For obvious reasons, I wasn’t quite comfortable googling all the questions I had, so I took to Tor, DuckDuckGo and internet anonymity. I’m glad I did because, believe you me, how to murder someone is one heck of an internet rabbit hole to go down. Before long I was reading about hiring Chechen hitmen and lord knows what else. 
    Obviously, in the grand scheme of things, researching a script about a murderer is a fairly trivial use case for internet anonymity. But I don’t think the day is far away when your internet search history - which Google keeps forever, by the way, unless you take steps to delete it - will be taken into account for things like insurance risk, profiling, social credit score, by potential employers and so on. I don’t think several days researching how to kill someone reflects particularly well. 
    Of relevance, one of my followers tells me that Justin Trudeau is trying to impose a law whereby police can retroactively search the Internet for ‘hate speech’ violations and arrest offenders, even if the offence occurred before the law existed.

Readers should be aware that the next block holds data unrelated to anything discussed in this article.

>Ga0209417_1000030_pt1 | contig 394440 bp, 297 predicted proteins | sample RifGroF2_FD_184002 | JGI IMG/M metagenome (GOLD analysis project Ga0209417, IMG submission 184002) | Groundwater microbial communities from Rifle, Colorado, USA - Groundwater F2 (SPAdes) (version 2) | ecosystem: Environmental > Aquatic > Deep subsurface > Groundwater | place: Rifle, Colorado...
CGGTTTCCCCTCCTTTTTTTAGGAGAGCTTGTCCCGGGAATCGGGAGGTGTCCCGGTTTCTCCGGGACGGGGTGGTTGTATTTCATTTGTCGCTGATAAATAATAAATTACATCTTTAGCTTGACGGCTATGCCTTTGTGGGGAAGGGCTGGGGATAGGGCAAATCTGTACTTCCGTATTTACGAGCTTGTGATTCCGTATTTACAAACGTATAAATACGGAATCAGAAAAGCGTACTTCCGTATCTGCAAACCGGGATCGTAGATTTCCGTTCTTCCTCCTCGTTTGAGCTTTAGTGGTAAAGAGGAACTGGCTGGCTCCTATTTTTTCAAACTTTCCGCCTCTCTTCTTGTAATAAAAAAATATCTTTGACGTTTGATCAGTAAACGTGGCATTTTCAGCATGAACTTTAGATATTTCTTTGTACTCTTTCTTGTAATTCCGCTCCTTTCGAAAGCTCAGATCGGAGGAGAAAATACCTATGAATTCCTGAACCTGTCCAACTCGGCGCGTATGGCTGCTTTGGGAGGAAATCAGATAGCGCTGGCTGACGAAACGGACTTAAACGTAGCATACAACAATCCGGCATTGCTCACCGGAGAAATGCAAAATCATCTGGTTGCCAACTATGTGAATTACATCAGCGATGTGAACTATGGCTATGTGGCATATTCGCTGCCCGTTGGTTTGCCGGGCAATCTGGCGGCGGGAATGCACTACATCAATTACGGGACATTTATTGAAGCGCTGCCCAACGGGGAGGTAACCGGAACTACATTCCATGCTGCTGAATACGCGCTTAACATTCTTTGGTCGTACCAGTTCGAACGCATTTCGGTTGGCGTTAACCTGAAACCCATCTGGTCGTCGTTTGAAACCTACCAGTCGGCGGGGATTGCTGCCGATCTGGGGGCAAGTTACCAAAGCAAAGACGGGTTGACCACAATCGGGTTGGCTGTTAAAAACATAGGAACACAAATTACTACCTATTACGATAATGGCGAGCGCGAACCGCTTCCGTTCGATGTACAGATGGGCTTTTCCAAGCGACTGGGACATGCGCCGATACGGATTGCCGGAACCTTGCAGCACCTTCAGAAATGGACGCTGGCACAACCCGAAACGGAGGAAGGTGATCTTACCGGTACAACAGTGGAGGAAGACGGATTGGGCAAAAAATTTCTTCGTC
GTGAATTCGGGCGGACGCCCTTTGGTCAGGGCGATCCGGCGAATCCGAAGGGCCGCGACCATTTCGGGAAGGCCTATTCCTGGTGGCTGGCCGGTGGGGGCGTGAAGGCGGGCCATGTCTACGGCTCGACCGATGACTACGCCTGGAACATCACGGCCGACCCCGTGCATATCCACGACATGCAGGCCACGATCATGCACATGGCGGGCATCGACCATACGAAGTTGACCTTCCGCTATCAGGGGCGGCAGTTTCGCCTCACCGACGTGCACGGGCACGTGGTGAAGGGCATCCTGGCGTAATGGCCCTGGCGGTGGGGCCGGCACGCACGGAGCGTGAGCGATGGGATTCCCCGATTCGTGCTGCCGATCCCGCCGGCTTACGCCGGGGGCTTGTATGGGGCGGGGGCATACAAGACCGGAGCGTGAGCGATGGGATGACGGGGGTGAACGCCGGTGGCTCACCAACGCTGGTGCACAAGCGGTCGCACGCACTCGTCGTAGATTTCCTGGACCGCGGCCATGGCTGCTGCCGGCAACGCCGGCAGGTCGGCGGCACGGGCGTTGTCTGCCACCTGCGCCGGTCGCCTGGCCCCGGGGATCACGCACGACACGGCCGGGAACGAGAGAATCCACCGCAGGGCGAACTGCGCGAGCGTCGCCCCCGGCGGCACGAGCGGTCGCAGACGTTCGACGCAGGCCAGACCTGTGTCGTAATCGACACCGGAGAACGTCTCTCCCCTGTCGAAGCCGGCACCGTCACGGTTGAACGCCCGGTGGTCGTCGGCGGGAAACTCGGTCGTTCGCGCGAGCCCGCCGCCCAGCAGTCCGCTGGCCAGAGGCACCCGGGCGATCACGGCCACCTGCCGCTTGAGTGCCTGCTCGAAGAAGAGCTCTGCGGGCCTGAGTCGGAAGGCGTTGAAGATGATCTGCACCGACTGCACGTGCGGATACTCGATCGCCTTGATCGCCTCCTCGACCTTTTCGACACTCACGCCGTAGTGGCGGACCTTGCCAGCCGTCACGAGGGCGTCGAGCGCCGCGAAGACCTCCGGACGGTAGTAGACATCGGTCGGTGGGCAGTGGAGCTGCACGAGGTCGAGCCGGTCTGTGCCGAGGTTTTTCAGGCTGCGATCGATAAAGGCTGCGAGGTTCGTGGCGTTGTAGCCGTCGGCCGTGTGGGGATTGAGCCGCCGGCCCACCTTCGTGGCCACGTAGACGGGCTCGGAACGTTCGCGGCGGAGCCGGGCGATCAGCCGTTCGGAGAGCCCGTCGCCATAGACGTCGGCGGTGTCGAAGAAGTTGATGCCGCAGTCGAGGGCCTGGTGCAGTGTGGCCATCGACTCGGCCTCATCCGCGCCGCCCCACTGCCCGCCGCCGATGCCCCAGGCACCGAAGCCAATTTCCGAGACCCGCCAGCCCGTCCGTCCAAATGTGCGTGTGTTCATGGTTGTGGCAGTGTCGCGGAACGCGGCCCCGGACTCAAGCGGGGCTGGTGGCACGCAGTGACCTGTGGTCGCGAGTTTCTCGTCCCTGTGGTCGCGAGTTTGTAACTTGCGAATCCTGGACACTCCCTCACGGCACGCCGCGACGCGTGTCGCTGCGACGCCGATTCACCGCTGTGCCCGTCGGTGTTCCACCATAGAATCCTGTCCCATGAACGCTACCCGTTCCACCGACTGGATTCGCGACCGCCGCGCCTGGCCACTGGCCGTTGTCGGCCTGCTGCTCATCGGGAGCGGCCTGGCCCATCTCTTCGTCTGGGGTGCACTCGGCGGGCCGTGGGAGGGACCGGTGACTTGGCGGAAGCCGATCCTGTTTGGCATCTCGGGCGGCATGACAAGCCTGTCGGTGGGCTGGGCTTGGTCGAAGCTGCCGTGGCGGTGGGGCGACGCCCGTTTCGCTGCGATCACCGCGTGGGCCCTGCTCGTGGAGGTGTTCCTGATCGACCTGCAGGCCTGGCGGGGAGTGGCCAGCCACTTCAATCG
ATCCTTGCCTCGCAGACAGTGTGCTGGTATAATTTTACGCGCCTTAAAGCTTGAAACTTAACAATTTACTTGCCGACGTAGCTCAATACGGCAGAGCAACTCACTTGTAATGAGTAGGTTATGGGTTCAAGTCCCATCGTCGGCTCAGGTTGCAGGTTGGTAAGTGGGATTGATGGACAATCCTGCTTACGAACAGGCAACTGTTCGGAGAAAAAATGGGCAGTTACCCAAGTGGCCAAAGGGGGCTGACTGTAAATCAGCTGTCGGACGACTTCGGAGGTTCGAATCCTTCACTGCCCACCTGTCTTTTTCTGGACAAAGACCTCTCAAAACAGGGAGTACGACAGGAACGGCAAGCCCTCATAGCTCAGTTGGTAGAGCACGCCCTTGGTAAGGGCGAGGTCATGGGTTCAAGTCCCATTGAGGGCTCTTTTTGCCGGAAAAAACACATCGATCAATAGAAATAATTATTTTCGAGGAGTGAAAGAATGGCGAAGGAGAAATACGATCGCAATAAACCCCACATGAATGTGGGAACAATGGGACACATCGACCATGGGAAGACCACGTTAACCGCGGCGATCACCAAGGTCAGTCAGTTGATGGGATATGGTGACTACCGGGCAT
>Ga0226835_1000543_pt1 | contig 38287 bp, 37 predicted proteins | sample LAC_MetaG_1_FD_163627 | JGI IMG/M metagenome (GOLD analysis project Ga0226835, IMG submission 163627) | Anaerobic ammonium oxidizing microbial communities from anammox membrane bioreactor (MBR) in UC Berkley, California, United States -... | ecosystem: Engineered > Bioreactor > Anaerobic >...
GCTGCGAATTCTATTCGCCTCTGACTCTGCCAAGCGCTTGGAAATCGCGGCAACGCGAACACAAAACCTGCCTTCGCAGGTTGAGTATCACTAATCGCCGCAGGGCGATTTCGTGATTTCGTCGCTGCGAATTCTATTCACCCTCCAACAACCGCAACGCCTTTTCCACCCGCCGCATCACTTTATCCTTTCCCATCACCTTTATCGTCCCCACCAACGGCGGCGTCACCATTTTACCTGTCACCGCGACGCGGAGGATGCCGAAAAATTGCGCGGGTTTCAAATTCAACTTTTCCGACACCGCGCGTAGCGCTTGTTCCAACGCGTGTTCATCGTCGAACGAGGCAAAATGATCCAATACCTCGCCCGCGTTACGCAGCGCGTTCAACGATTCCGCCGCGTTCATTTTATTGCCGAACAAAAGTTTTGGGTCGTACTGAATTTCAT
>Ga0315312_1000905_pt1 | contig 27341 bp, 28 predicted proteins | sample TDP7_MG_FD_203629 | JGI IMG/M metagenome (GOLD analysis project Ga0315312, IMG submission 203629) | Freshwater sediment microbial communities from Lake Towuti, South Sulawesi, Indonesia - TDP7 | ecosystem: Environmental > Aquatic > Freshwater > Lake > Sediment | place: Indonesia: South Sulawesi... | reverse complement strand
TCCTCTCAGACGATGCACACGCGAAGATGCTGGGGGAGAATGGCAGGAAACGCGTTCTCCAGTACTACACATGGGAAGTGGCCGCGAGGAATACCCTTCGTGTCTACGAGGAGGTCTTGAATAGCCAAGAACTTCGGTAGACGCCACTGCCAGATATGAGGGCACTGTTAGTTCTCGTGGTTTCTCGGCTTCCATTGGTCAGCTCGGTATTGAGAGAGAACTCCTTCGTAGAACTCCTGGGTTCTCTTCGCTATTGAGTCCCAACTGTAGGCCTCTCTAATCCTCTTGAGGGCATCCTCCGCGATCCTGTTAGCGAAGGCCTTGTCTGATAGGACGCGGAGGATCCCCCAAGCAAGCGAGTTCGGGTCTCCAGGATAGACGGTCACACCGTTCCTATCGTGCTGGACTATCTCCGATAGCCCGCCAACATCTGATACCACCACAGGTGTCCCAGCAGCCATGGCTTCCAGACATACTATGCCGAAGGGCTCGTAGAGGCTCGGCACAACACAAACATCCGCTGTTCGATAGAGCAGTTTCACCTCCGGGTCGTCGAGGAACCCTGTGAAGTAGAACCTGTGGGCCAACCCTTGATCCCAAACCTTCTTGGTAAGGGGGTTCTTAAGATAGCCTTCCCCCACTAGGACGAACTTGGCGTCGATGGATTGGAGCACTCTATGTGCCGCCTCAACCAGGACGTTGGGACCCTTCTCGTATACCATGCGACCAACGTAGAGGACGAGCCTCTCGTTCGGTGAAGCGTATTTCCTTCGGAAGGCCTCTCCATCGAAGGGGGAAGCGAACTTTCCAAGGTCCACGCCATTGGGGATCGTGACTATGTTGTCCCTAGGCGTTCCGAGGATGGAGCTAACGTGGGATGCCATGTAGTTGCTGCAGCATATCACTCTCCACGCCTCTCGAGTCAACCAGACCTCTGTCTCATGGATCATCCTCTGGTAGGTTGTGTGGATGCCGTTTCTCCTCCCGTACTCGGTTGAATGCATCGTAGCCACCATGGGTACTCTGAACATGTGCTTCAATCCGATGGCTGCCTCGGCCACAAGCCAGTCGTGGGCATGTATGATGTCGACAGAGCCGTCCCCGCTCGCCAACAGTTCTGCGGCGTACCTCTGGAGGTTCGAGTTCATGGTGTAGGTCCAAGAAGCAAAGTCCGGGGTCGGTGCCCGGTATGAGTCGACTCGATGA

But you don’t have to be asking questions about how to kill someone to want anonymity. You might be living under some extreme theological regime, asking questions like is there a god; or under a totalitarian regime, asking questions about freedom; or under a corrupt and incompetent regime, asking questions about vaccine safety. You get the point. Anonymity protects you. It limits the power that others have over you and the ability they have to control you. It enables you to protect your reputation, and stop things from being used against you, especially out of context. It gives you greater control over your own data and thus your destiny.